CNS Canada — After a winter spent waiting for snow, farmers across the southern Prairies were happy when the forecast was right and Western Canada received a late winter snowstorm.
“We’ve heard moisture’s coming before and it doesn’t show up or it goes around us. So when it started snowing and it started adding up it was a pretty good feeling,” said Terry Anthony, a director with the Agricultural Producers Association of Saskatchewan and mixed grain farmer south of Moose Jaw.
Last summer the southern Prairies were plagued by a dry growing season; crops managed to survive due to moisture in the soil from previous wet years. December through to February saw little snowfall, with some areas receiving none.
Conditions had continued to deteriorate across Western Canada. The Agriculture and Agri-Food Canada (AAFC) Drought Monitor showed moderate drought conditions throughout the southern Prairies, with southern Saskatchewan in severe drought and the area surrounding Regina in extreme drought as of March 1.
There was just not enough snow to recharge soil moisture; “the deficits were there up until now. Basically we saw extremely dry conditions,” said Trevor Hadwen, agroclimate specialist with AAFC.
At Anthony’s farm he witnessed the dry conditions firsthand. He received a small snowfall at the start of the winter but winds blew it away — and in the pastures were he kept his cattle, dust started blowing.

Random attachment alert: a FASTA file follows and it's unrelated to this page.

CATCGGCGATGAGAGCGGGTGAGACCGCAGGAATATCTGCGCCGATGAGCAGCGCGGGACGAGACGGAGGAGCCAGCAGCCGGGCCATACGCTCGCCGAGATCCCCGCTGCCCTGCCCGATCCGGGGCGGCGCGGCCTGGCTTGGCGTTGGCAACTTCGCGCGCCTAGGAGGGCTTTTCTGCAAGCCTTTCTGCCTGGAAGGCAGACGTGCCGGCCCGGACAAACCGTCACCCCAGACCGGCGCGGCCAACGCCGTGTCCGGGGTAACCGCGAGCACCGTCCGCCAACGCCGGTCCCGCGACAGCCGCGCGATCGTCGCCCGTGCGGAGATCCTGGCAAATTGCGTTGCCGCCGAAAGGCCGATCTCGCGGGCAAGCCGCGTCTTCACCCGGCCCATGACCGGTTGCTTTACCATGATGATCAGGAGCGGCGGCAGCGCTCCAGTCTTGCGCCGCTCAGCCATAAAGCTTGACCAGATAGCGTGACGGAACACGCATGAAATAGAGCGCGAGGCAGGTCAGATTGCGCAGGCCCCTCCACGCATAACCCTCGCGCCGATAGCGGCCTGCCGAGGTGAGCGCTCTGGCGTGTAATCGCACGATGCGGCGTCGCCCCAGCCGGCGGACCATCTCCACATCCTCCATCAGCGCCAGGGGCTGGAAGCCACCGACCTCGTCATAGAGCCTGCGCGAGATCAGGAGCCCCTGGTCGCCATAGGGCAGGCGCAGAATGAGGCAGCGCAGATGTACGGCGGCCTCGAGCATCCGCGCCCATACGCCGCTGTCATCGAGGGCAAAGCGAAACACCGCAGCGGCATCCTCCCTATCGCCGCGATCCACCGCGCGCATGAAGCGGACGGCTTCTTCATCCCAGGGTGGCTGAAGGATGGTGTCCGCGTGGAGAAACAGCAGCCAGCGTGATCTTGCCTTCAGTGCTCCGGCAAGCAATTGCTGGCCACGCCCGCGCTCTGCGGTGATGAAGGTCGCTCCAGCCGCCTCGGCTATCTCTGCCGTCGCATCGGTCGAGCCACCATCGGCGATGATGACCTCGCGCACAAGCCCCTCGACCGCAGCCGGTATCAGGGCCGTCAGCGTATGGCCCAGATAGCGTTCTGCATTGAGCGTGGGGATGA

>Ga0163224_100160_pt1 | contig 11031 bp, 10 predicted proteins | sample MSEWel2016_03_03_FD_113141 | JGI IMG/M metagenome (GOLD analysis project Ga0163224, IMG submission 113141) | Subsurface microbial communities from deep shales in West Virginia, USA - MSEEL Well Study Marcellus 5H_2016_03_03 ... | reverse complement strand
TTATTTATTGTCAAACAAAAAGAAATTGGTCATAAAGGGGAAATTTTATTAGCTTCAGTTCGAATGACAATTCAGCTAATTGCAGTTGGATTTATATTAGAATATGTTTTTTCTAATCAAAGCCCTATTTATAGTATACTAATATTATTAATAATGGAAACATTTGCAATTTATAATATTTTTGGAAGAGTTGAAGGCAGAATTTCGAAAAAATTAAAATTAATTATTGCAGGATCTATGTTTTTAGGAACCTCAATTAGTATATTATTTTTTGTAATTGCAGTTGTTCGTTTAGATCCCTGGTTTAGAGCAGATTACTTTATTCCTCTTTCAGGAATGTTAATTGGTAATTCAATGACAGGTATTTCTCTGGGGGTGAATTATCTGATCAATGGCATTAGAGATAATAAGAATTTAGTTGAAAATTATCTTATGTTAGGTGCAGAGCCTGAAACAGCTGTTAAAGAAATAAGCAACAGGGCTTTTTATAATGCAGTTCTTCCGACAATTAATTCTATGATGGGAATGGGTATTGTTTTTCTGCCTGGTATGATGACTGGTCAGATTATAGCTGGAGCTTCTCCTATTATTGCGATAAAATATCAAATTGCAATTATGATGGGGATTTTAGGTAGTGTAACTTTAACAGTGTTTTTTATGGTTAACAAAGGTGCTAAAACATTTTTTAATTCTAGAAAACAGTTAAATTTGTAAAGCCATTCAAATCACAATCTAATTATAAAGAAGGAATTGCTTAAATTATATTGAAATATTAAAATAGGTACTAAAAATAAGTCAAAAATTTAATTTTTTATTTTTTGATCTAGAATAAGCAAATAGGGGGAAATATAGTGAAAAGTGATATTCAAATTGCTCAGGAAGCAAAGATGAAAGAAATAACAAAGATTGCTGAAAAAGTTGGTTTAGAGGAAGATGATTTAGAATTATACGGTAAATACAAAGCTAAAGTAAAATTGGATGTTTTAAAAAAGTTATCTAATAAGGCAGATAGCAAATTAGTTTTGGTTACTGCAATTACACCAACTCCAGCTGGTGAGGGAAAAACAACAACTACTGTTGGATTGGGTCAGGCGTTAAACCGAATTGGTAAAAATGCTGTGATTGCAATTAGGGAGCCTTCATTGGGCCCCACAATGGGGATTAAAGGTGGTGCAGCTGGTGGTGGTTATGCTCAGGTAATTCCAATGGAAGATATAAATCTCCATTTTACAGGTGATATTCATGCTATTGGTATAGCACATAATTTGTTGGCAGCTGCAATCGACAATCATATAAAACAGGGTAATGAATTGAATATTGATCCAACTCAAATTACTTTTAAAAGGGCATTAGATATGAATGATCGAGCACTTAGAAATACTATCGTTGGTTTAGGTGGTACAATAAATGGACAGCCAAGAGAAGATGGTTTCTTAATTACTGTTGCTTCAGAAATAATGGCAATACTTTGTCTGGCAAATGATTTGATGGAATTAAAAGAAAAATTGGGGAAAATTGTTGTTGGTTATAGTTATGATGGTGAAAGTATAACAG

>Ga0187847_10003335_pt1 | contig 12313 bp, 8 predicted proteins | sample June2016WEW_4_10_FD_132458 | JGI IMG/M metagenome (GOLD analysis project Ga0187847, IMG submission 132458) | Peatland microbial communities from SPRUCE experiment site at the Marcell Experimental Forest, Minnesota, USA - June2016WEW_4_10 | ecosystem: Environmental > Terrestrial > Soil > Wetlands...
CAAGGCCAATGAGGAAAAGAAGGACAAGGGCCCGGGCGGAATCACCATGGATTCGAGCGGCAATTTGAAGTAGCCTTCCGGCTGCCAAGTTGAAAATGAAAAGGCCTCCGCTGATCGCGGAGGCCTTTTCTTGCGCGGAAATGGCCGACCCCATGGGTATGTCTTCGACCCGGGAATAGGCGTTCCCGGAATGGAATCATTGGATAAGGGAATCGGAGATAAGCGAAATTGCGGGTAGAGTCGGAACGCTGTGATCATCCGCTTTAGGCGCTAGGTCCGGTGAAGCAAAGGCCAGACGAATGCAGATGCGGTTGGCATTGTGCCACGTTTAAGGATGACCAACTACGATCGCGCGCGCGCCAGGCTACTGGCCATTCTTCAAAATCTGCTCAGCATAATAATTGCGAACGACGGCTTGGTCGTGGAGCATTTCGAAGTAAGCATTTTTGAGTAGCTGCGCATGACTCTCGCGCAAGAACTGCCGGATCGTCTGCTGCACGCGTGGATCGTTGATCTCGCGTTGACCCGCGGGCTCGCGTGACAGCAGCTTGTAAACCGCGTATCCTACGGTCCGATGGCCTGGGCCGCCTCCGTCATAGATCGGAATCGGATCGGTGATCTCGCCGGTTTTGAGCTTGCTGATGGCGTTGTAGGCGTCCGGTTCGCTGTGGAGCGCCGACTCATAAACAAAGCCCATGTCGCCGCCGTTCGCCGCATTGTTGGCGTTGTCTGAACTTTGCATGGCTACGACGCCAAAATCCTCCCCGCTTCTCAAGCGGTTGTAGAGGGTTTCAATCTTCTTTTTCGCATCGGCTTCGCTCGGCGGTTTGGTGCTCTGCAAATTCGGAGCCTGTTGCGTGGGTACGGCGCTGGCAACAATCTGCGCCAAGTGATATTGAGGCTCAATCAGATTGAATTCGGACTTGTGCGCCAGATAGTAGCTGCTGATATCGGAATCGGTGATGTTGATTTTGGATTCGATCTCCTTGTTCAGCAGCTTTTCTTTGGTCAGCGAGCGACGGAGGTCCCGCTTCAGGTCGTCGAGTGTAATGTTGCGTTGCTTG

“It doesn’t give you a lot of hope. It wasn’t the fields that were blowing but where the cattle were. They had the pasture tramped down, so it really wasn’t looking very good,” he said.
Following the snowstorm Sunday and Monday the situation has changed, with drought conditions not nearly as bad, according to Hadwen, though it is still abnormally dry across most of Western Canada.
About a foot of snow fell across most of the southern Prairies, with the moisture content in the snow equaling about an inch and a half of rain.
“It certainly won’t solve all the issues, though. We have significant deficits that we’re trying to make up from last year and last fall and one inch of moisture will provide a really good start,” Hadwen said.
The snow could have a larger impact, depending on how it melts. Last summer’s drought led to depleted and tainted water supplies for livestock across Western Canada. Testing done by the Saskatchewan government on water collected last year showed about half of water sources tested were unacceptable for livestock to drink.
Replenishing those water sources is very important and typically happens through spring runoff. Spring flooding forecasts for Manitoba and Saskatchewan released prior to the snowstorm showed a moderate to below normal risk.
The flooding forecast “has probably changed a little bit now. We’re hoping for a little bit of runoff to fill those dugouts and water supplies and then also at the same time we’re hoping for a slow melt to kind of recharge that soil moisture,” Hadwen said.
A quick melt with early season rains or another late season snowfall would also be beneficial for the soil, Hadwen said.
Anthony is happy to see his fields covered in white, but is still hoping for more.
“Lots of the time in the spring you can get a pretty heavy wet snowfall and there’s a lot of moisture in some of that when that happens. So hopefully there’s more on its way.”